Dismantling US bases as the Taliban fight on
In a barren dust-bowl, in the eastern province of Paktika, an American base is disappearing back into the desert.
Combat Outpost Kushamond is the biggest base yet to close in Afghanistan. But it will not be handed to Afghan forces because they don't have the capacity to keep it running.
Huge armoured vehicles are loaded on to transporters. Some 70,000 vehicles will be shipped back to the States. The Afghans will be left with simpler, cheaper vehicles.
Many Afghan soldiers are now literate, though only to primary school level. But a school-child cannot read a mechanical engineering manual - so little equipment will be left behind.
Preparing a single MRAP, the heavily armoured Mine Resistant Armoured Protection vehicles used by international forces to protect themselves against Taliban roadside bombs, takes 90 days. There are thousands waiting to be returned.
The soldiers on the base have had to stop patrolling, so that they could concentrate on the dismantling.
The commanding officer, Captain Giles Wright, says they are still taking the fight to the Taliban.
"Here recently, we were able to take out a major Taliban command post…it's sad to see this key terrain go, however I'm confident we'll be just as effective, if not more so, once this is gone," he said.
But some officers are saying the exercise in removing these bases is a distraction. Others go even further and say you can't wage a war and wind it up at the same time, and that the mission here in Afghanistan, as it winds down, is now at odds with itself.
It has been a terrible few months for the Nato mission - the photographs of US soldiers posing with the corpses of suicide bombers is only the latest in a series of setbacks including the burning of copies of the Koran by US soldiers and the murder of Afghan civilians by a US soldier.
Each event created another fracture in the partnership.
Veteran commanders and diplomats say things have never been this bad. Western capitals have lost faith in President Karzai. Important agreements on night raids and detention facilities have been signed, but the underlying relationship is one of mistrust.
The Taliban attack on Kabul earlier this week was a reminder that, far from being defeated, the insurgents may be becoming more sophisticated - Nato didn't see this attack coming.
The war here started with a promise to make Afghanistan a better, safer, place. But as it enters its eleventh year, hope and ambition are on the wane.
Nato's senior civilian representative, Sir Simon Gass, emphasised that peace and security in Afghanistan are some way off.
"I don't think it will ever be possible... to ensure that Kabul is entirely safe. We've seen attacks of this sort before unfortunately in Kabul, and I expect that we will see similar attacks in the future," he said.
Further east in Paktika, near the border with Pakistan, the men of 2-28 Taskforce, from Combat Outpost Margah, head out on a patrol. The fight in Afghanistan is moving from the south of the country to the east, where the Taliban pour over the border from Pakistan.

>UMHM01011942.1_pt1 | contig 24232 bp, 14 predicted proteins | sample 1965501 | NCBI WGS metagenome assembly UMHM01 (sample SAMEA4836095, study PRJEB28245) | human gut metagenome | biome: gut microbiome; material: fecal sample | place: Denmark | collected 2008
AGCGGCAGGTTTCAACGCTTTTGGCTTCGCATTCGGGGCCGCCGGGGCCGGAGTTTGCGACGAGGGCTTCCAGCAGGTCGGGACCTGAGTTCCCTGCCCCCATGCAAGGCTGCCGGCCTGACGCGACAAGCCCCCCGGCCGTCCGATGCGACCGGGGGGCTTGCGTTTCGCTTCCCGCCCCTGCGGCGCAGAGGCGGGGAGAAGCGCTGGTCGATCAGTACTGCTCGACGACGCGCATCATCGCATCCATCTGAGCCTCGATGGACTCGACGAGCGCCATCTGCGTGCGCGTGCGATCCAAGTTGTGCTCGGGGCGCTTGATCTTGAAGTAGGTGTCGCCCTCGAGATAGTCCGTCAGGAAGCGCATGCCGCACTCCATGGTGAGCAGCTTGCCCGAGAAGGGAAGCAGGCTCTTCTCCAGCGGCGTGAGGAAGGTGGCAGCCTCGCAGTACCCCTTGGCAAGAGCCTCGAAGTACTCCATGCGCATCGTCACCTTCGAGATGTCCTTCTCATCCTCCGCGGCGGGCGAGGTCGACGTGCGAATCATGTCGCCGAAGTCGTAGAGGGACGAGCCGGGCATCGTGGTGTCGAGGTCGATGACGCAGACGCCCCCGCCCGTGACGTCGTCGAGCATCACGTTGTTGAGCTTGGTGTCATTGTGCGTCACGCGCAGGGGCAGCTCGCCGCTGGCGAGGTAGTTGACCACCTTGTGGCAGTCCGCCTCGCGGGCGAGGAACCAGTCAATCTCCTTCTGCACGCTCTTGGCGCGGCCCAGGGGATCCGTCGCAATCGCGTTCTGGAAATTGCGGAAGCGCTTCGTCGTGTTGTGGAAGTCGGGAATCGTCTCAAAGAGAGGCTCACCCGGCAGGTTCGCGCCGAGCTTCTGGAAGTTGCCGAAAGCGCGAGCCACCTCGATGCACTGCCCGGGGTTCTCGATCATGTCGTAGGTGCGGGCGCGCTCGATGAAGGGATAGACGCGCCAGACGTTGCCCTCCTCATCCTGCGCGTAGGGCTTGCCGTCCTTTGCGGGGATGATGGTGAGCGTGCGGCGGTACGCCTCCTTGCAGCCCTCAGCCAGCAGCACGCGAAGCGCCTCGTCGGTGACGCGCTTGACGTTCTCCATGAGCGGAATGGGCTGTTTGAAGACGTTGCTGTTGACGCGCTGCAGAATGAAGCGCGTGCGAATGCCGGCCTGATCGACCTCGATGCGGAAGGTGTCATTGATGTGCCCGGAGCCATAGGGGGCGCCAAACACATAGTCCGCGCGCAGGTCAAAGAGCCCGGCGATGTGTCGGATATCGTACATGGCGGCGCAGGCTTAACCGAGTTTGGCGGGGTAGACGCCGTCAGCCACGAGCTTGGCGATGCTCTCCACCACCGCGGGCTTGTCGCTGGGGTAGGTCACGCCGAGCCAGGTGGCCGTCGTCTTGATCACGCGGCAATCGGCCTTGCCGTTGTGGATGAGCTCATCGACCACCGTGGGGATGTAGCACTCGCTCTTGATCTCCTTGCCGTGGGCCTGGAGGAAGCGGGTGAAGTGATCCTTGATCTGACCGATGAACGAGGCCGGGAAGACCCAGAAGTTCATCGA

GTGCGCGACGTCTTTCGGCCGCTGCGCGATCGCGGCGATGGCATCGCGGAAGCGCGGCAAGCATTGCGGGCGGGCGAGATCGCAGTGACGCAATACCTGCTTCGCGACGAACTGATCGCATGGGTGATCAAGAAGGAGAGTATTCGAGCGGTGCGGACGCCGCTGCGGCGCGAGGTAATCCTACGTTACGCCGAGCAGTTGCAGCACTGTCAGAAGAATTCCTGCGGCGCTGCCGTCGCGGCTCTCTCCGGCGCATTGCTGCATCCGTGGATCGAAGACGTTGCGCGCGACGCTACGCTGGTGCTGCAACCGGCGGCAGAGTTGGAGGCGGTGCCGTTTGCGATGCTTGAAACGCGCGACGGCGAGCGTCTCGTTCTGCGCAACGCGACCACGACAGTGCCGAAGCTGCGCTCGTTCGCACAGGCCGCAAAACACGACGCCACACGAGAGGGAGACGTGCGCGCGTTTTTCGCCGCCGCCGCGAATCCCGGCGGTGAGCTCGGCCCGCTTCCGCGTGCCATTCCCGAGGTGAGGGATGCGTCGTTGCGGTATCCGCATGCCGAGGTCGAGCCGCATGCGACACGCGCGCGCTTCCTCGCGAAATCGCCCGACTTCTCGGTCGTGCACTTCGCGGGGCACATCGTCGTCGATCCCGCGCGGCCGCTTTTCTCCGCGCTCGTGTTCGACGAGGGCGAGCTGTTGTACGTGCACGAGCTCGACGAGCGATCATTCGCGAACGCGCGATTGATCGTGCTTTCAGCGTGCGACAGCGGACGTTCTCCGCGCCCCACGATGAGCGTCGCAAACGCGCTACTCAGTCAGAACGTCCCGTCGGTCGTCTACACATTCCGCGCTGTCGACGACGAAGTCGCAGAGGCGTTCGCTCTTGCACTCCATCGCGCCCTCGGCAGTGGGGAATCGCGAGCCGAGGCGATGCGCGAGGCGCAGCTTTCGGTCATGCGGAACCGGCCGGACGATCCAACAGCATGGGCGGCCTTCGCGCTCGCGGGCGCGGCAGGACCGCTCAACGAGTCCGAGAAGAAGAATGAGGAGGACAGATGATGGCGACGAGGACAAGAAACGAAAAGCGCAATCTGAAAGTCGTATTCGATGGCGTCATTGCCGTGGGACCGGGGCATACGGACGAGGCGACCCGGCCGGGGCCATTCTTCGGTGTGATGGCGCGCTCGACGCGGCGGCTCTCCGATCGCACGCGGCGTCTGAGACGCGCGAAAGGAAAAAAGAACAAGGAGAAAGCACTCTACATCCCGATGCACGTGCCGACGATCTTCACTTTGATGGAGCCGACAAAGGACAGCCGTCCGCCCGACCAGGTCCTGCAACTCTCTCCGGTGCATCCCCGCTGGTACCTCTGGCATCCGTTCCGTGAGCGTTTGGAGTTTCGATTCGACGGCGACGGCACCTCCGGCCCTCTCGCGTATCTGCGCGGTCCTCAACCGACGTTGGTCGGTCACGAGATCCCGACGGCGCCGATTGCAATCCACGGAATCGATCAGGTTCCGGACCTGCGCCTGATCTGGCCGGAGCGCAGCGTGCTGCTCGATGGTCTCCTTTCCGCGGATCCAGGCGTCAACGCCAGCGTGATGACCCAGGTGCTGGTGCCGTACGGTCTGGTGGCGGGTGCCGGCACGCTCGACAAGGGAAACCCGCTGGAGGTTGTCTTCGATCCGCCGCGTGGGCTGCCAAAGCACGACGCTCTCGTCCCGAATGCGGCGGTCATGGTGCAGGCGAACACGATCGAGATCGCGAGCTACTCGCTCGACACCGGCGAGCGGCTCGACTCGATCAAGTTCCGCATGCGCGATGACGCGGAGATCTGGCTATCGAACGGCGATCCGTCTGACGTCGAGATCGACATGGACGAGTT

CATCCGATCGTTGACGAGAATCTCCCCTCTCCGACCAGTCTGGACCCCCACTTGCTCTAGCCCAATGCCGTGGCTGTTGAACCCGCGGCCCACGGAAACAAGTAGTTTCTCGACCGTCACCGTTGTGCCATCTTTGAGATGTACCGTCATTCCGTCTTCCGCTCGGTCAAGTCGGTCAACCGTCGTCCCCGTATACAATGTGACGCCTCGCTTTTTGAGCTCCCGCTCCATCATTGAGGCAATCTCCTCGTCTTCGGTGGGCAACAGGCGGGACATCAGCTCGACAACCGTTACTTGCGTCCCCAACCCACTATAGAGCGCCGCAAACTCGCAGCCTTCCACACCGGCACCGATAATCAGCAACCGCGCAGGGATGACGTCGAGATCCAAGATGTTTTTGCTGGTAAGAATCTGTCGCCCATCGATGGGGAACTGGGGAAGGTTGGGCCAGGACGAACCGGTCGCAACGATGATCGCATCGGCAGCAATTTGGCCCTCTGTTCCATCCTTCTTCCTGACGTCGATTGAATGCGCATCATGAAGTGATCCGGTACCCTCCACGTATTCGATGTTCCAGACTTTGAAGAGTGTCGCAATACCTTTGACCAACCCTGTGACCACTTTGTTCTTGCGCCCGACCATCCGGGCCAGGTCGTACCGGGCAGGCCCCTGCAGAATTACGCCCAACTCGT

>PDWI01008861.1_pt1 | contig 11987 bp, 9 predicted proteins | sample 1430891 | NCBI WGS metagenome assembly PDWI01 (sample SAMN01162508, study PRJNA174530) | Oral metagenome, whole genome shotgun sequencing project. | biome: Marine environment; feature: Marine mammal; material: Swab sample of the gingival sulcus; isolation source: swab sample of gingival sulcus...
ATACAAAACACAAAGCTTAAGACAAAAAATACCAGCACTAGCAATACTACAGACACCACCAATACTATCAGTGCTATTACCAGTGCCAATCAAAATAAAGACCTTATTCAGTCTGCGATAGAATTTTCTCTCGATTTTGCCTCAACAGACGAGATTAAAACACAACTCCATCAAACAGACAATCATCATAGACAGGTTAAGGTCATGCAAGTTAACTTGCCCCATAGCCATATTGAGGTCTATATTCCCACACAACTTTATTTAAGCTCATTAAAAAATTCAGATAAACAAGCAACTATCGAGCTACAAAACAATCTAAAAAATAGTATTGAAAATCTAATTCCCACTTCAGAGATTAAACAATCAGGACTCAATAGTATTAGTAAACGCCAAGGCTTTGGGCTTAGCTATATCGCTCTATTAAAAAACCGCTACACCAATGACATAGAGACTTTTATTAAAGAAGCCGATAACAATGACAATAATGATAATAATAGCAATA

The fight is becoming harder, even though attacks by the Taliban are down - that is because their company, and companies across Afghanistan, are already seeing their numbers reduced.
A third of American forces, some 30,000, will have left by September, followed by 500 British soldiers by the end of the year.
Afghans will take their place. In Brussels Nato, foreign and defence ministers are preparing for a Chicago conference next month which will likely secure funding for the Afghan security forces beyond 2014, when most foreign troops leave.
The UK has already committed $110m (£68m) to the cause, and the Afghan government will pay half a billion dollars. Other nations, principally the United States, will make up the rest. It's thought that $4.1bn (£2.5bn) can sustain Afghan security forces of 228,500 personnel.
But in Paktika, US officers say their partners are unlikely to be able to hold the area, and complain that the command between the Afghan police, army and intelligence service is fractured.
Platoon leader, Lieutenant Miller, listed the challenges facing the transfer of power.
"It's definitely a big task - look at what it's taken a coalition of modern military forces to accomplish. And then you have the Afghans, who aren't an army on their own, and do need a lot of help. I foresee they'll have a lot of issues with resupply and logistics. And it's going to be a matter of whether they decide this is something they want to keep up."
The soldiers take pride in being focused on the fight in front of them: taking care of the men to their left and right, and surviving another days' battle.
America has turned its back on this war, and these soldiers feel it, said Lieutenant Archangel Muscato.
"When I go back, people I hang out with, 18-24 year olds, they don't really ask me about the war. They don't really know, they might be even shocked that there is a war still going on. There's a disconnect in the States," he said.
Nato's plans for success in Afghanistan are based on hopes that will likely never become true: that, by the end of 2014, the Afghan government will be competent and credible, and the army ready.
And that a weakened Taliban will want to talk peace.
The war is about to become harder: foreign troops must battle the Taliban, reduce their own numbers, and train Afghans.
But the insurgents have to do one thing only - and that is to fight.